I love gadgets!! And I also love apple!! So at the beginning of Summer I purchased an Apple Watch. It is not the most fashionable thing in the world and I will admit it was definitely overhyped prior to launch for how quirky it feels to use. But as a former cyclist, I had been lusting after the release of the Apple Watch for the health data it could reveal. Without using bulky chest straps or the concern of beeping during rehearsals and concerts, I was hoping I could utilize the Apple Watch to track my heart rate during stressful performances just as I had when I was a competitive cyclist training and racing in Florida.
As a cyclist or a runner, a heart rate monitor can be like having a coach on your wrist. Knowing where an athletes anaerobic threshold is (usually around 155 beats per minute depending on age) allows any athlete to strategically train with workouts specifically tuned to develop muscle strength, or stamina, or especially cardiovascular endurance and efficiency.
For example, by training well below his/her anaerobic threshold, an athlete can train their heart to stay at a lower rate during ever increasing levels of intense workouts. You can easily see how a heart rate monitor would give valuable performance feedback to performing musicians.
As a performer, I've often wondered how much thoughtful physical training could help me keep my heart rate low during pressure situations on the job in the Boston Symphony. Sometimes when performing Bolero, my heart is beating so hard it feels like it will leap out of my chest. For although learning how to play well despite that kind of nervousness has been a journey that I wouldn't trade for anything, the learning process of managing this performance pressure is part of growing as a musician. I have tried exercising as a part of work preparation with mixed results but with a consistent heart rate monitor tracking my BPM all day I knew I could really hone in on an even more effective strategy for success.
So I began my summer with a plan to exercise intelligently. Keeping my heart rate low during long gentle runs and then monitor the results during rehearsals and concerts throughout the strenuous Tanglewood season where the BSO performs 3 different concert programs a week for 8 weeks in addition to Chamber Concerts and coaching the esteemed Fellows of Tanglewood Music Center. I learned some interesting things.
1. Elegant deep breathing significantly lowers heart rate.
Who knew that deep slow breathing would relax me during a stressful performance (sarcasm)?! I say "elegant" because exaggerated, or violent deep breaths definitely brings the heart rate up. I developed a strategy of breathing that consistently brought my heart rate 5-10 beats a minute lower by taking what I call elegant breaths.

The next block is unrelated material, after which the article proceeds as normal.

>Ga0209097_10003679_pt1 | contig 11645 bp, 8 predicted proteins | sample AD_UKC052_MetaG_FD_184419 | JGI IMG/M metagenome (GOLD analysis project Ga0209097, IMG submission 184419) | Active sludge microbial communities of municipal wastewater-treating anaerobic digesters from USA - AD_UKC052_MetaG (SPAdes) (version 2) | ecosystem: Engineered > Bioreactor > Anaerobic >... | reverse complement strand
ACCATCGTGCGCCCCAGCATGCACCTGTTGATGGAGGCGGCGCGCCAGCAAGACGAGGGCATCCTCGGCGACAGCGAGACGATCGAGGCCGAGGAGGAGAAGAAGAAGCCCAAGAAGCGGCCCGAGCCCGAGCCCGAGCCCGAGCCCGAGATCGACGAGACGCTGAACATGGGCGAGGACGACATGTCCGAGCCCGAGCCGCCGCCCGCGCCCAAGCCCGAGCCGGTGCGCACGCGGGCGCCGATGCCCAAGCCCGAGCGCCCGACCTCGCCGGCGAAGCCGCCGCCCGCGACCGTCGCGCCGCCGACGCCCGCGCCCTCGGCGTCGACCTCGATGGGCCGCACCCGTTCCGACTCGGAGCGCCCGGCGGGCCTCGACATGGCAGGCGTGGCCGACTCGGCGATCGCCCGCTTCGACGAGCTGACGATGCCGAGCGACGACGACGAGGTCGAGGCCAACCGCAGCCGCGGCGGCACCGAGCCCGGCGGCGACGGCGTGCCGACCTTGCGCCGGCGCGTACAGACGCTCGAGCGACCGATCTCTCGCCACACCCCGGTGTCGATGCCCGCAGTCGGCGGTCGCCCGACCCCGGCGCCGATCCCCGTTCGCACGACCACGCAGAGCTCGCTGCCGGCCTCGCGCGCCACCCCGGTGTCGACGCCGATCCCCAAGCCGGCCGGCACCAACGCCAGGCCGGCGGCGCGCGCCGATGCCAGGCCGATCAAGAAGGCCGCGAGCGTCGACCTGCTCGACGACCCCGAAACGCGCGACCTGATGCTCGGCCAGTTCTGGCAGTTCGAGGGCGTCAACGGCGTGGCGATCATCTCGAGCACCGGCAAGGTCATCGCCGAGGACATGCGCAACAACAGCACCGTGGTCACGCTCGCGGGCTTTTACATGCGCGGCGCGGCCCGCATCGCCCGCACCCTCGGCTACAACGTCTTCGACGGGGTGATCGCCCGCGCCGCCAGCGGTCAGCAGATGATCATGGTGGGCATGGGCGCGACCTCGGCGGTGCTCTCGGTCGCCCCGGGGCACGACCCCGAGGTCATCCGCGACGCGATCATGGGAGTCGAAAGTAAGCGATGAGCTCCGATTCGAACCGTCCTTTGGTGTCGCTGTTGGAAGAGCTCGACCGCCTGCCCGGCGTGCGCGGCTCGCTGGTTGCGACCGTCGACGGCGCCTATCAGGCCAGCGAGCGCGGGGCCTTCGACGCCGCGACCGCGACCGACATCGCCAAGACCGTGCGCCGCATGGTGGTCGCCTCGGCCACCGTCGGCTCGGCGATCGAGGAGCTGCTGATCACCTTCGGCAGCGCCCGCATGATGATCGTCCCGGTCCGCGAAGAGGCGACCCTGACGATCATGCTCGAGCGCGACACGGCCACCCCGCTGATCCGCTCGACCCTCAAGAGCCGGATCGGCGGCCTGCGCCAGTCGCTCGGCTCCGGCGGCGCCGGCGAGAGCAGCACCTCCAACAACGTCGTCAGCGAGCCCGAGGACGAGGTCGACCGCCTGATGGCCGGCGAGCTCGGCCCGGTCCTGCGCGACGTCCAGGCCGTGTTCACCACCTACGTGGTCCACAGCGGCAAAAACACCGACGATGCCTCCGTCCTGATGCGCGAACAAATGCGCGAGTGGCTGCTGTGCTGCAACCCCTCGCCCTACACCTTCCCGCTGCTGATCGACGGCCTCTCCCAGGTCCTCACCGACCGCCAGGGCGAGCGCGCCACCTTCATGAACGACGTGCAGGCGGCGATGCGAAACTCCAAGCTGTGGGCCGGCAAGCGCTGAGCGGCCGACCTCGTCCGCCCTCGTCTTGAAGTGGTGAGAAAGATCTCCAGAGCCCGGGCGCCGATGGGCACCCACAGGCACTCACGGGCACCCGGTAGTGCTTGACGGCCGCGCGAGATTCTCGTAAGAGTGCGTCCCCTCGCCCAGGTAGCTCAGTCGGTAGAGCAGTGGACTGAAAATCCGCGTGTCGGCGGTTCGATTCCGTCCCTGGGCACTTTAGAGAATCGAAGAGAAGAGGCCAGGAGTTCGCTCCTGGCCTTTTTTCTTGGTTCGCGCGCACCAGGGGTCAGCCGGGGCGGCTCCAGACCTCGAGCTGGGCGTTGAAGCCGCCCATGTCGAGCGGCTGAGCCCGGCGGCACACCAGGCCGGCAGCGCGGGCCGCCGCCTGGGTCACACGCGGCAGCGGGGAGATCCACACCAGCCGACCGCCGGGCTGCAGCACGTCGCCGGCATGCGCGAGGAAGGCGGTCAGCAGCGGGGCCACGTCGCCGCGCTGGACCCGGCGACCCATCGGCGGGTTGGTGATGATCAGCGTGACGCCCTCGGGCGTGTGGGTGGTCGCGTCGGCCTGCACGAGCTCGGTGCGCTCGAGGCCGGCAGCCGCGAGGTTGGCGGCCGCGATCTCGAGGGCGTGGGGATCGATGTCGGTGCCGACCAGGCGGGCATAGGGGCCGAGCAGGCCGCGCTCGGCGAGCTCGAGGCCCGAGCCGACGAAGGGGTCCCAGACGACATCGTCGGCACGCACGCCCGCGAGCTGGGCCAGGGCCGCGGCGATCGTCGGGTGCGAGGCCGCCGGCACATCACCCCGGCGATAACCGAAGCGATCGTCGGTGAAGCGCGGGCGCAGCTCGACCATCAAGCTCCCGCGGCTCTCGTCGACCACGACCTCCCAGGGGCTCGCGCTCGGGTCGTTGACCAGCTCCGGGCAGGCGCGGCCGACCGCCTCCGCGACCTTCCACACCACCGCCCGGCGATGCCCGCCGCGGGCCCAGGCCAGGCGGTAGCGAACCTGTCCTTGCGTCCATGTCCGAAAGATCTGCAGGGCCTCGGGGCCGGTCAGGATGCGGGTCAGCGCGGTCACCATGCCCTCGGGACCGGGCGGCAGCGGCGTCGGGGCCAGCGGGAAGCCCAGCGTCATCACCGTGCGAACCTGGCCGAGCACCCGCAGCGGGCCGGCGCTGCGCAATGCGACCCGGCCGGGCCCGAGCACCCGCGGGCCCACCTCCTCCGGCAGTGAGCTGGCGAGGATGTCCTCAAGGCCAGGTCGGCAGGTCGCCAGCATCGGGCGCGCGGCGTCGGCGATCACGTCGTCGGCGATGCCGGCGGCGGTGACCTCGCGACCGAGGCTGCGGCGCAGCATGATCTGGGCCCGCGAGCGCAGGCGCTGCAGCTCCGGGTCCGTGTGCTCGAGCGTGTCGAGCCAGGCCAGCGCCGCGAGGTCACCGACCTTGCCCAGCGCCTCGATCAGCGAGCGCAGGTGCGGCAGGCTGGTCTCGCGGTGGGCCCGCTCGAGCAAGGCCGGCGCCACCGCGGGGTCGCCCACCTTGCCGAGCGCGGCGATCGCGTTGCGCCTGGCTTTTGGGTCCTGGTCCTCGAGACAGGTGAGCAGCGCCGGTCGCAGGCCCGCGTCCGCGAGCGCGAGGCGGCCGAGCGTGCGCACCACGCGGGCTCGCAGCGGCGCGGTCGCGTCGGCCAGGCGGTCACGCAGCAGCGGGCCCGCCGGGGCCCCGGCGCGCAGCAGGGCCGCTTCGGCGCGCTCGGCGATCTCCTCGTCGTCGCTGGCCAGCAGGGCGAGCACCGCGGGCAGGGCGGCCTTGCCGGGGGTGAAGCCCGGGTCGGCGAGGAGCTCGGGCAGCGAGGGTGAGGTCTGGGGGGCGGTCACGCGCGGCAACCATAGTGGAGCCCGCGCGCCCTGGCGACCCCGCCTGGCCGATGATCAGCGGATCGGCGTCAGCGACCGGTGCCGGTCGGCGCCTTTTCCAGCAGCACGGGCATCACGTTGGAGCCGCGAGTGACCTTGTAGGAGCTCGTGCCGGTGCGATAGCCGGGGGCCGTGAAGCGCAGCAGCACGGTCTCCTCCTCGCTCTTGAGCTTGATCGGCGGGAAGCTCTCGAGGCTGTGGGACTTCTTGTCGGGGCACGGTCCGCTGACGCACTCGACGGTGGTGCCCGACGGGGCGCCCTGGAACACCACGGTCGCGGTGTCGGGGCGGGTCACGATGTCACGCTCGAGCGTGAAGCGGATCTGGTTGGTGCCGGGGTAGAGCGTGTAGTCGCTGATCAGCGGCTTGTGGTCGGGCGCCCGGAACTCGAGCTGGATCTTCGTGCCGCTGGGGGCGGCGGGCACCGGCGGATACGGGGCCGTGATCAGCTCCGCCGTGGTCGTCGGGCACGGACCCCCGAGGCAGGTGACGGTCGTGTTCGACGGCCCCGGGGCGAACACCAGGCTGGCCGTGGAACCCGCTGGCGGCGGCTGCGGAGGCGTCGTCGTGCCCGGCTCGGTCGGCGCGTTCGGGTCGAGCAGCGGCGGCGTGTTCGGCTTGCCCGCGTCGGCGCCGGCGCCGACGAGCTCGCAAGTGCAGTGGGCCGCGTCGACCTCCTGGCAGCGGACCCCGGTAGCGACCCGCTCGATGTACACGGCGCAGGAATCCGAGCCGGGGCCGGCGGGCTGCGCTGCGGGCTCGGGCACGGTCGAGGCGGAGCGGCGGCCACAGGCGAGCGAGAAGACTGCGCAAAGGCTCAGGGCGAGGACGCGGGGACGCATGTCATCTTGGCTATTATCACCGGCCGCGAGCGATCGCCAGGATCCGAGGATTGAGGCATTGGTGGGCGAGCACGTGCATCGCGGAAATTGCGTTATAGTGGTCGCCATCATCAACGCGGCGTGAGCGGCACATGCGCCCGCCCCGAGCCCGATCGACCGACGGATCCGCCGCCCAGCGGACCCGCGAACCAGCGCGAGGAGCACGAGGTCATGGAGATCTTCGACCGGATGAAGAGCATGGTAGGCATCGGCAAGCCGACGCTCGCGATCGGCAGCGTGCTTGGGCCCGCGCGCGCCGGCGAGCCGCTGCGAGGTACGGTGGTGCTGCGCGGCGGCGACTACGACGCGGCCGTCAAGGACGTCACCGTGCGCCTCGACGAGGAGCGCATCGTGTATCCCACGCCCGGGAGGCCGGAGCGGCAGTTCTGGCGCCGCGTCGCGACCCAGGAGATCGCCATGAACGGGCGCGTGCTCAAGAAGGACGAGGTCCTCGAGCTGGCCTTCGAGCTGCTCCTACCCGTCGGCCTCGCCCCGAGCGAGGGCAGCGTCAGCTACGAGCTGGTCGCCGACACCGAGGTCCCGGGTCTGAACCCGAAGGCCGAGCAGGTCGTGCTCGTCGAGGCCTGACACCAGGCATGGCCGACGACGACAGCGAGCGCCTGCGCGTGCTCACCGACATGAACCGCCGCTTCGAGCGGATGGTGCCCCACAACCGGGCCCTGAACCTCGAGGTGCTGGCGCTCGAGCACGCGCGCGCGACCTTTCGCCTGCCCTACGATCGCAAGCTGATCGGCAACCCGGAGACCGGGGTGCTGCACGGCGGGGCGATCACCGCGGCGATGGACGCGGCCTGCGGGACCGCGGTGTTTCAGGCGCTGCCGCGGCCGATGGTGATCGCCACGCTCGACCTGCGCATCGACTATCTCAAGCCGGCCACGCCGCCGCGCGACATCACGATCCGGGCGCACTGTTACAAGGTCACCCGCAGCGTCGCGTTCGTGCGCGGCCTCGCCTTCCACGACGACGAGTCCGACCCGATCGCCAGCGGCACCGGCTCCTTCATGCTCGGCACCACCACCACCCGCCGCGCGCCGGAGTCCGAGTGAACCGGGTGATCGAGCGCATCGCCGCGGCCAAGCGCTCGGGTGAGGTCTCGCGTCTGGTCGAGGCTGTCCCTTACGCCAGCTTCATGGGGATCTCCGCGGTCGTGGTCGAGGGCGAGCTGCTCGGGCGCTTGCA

- Inhale Slow: Relax the shoulders and the rest of the body so there is plenty of slack to expand into the full breath
- Exhale Slow: Upon reaching 100%, exhale slowly as you stretch the torso long.
Think of your body like a balloon. Allow a linear expansion on the inhale so there must be relaxed slack to expand. When you want to get the air out of a balloon you can squeeze it (tension kills sound!) out or simply stretch the balloon long. Slightly stretching my body tall as I exhaled was a big game changer. I like to call this elegant breathing and it inspired trackable results in my heart rate. It is extremely effective while playing for gorgeous tone production and obviously for staying relaxed while counting rests before a big entrance.
2. Heart rate will stay high well after a work out.
Enter working out regularly with beautiful road running in the Berkshires. I found that running sans earphones is a wonderful way to practice being in the moment. You see things when you jog that you definitely cannot see from the car window. Although I used to enjoy cycling, the road was always moving by way too fast to see the little nature dramas unfold. I chose my jogging work outs in the mid afternoon, between the morning and 4pm rehearsals and I must say that for the short term, I think it would have been just as calming to go for a 1 hour walk for the beauty in nature that I saw for an hour running each day.
Exercise takes planning. I needed to build a schedule for eating so I didn't get a side-ache while exercising. I think it is important to not infect the trombone with the body stress or tightness that maybe a natural result of strenuous exercise. Timing sleep, eating, practice, rehearsals, and performances, let alone time with the kids is a real challenge to maintain maximum effectiveness that is a skill set in its own right. But this was the main thing I wanted to answer for my experiment. Is it possible that regular exercise can help me keep my heart rate lower during a performance?
Interesting fact for the concert performers consideration? My heart rate stayed elevated for at least 3 hours after the work out was finished. I experimented with working out in the evening which is my usual MO, but it was a real challenge to get everything in no matter what time of day I did my 3-6 mile run.